Coleridge-Taylor was 37 when he died of pneumonia. Coleridge-Taylor's work was later championed by Malcolm Sargent, who between 1928 and 1939 conducted ten seasons of a costumed ballet version of The Song of Hiawatha at the Royal Albert Hall with the Royal Choral Society (600 to 800 singers) and 200 dancers. Coleridge-Taylor's greatest success was undoubtedly his cantata Hiawatha's Wedding-feast, which was widely performed by choral groups in England during Coleridge-Taylor's lifetime and in the decades after his death. Its popularity was rivalled only by the choral standards Handel's Messiah and Mendelssohn's Elijah. The composer soon followed Hiawatha's Wedding-feast with two other cantatas about Hiawatha, The Death of Minnehaha and Hiawatha's Departure; all three were published together, along with an Overture, as The Song of Hiawatha, Op. 30. The tremendously popular Hiawatha seasons at the Royal Albert Hall, which continued till 1939, were conducted by Sargent and involved hundreds of choristers, and scenery covering the organ loft. Hiawatha's Wedding-feast is still occasionally revived.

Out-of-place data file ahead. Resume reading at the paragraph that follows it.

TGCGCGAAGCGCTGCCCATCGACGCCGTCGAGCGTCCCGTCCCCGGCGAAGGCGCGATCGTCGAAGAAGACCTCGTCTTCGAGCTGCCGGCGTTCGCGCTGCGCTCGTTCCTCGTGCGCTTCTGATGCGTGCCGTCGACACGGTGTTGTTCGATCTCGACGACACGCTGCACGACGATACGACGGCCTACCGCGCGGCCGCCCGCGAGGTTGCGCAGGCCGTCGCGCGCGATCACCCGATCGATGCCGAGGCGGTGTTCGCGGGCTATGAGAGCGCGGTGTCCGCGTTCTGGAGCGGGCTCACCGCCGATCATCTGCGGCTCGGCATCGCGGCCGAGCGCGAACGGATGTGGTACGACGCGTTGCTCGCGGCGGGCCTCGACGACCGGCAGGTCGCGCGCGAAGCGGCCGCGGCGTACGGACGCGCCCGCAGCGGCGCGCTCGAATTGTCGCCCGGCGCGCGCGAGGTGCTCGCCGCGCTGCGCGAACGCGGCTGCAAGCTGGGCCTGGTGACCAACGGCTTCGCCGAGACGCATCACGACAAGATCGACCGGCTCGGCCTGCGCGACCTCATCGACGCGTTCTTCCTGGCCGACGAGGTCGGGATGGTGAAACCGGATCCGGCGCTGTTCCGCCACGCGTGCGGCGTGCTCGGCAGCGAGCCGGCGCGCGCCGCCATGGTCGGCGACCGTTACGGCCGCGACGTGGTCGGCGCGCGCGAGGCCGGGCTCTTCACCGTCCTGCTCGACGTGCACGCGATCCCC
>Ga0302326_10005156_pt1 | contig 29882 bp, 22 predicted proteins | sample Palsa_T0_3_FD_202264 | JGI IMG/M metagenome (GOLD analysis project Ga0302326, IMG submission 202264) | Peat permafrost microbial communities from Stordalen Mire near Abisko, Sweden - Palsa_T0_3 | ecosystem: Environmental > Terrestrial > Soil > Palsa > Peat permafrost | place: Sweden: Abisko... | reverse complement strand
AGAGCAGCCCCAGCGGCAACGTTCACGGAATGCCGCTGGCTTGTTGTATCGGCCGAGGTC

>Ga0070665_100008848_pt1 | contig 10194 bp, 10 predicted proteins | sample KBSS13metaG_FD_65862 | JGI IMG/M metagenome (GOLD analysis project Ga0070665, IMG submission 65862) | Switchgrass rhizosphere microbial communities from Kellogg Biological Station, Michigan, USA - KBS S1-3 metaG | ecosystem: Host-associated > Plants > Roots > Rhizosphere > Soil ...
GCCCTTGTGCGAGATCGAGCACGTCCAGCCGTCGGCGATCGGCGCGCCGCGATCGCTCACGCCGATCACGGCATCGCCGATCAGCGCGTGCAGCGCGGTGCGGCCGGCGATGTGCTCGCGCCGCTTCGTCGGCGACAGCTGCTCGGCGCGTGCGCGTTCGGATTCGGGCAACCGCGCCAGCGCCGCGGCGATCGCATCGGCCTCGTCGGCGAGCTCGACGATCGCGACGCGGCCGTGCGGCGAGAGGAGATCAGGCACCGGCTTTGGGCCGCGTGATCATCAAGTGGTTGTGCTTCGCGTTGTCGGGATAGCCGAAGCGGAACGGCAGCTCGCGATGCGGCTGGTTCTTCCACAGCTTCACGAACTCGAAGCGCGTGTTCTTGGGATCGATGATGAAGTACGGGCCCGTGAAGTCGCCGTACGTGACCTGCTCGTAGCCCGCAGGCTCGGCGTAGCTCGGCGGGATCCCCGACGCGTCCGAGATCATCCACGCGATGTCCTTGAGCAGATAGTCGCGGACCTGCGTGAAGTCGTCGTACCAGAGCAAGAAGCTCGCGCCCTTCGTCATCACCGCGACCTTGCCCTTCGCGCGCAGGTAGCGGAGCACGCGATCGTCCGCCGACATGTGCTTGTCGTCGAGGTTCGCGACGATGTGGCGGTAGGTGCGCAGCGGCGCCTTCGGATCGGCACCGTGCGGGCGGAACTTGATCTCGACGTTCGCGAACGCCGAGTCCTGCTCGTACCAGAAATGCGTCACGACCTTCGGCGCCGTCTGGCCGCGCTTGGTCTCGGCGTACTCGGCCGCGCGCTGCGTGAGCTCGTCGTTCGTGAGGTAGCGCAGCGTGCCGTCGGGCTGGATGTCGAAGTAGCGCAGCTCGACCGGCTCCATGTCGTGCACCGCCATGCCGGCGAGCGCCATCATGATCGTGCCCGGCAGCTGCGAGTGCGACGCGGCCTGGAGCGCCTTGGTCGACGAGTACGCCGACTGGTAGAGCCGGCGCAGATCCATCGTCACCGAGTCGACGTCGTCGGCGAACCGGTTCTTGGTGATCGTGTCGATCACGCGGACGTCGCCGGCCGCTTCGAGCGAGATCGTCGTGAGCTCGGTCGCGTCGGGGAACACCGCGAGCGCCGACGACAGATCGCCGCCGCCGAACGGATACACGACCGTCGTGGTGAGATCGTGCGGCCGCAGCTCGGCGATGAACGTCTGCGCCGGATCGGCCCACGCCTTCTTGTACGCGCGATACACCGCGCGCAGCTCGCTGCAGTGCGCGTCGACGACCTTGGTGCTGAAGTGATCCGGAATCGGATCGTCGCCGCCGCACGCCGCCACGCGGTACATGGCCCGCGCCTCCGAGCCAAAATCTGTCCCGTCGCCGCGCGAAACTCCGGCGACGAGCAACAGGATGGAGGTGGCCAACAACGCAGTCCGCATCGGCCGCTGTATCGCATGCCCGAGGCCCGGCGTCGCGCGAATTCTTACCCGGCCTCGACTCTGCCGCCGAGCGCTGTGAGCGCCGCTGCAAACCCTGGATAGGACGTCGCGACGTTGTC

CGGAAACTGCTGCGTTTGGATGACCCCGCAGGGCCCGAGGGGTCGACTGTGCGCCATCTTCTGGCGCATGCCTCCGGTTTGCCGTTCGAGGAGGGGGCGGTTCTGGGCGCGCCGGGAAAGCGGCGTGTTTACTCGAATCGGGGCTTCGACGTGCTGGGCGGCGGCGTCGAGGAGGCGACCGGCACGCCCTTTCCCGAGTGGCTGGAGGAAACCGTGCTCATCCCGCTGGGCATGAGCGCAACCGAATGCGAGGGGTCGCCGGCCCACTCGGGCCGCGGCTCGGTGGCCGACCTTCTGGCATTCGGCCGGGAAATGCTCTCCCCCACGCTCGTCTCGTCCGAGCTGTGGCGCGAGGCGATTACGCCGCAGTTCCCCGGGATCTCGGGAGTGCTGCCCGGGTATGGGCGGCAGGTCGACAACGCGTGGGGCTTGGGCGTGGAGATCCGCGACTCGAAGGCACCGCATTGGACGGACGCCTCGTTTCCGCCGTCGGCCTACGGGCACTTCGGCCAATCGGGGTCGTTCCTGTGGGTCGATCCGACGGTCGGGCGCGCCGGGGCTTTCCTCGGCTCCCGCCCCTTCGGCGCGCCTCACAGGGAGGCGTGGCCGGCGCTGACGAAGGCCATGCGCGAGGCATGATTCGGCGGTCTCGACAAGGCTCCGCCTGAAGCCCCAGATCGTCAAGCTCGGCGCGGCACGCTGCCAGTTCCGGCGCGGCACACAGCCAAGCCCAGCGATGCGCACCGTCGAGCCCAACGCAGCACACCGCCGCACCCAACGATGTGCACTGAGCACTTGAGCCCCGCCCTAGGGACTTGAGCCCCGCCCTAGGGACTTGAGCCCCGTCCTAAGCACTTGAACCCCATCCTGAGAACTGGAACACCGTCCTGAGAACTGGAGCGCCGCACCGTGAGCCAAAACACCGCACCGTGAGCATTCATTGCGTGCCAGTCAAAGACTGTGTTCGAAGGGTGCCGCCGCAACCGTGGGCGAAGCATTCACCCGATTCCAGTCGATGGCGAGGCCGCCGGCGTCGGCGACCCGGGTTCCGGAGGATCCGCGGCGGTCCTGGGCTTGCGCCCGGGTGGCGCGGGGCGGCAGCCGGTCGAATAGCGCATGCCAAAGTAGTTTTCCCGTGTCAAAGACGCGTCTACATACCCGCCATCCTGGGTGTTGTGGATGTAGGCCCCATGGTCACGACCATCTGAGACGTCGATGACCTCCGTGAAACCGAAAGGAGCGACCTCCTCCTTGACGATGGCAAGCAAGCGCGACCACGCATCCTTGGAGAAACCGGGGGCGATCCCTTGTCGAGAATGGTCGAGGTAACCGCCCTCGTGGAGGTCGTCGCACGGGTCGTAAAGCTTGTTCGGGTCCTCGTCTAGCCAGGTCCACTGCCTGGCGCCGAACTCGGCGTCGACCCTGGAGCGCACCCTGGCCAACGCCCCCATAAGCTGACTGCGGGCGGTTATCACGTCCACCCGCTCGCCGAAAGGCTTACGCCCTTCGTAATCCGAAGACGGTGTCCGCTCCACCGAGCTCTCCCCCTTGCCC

Coleridge-Taylor also composed chamber music, anthems, and the African Dances for violin, among other works. The Petite Suite de Concert is still regularly played. He set one poem by his near-namesake Samuel Taylor Coleridge, The Legend of Kubla Khan.
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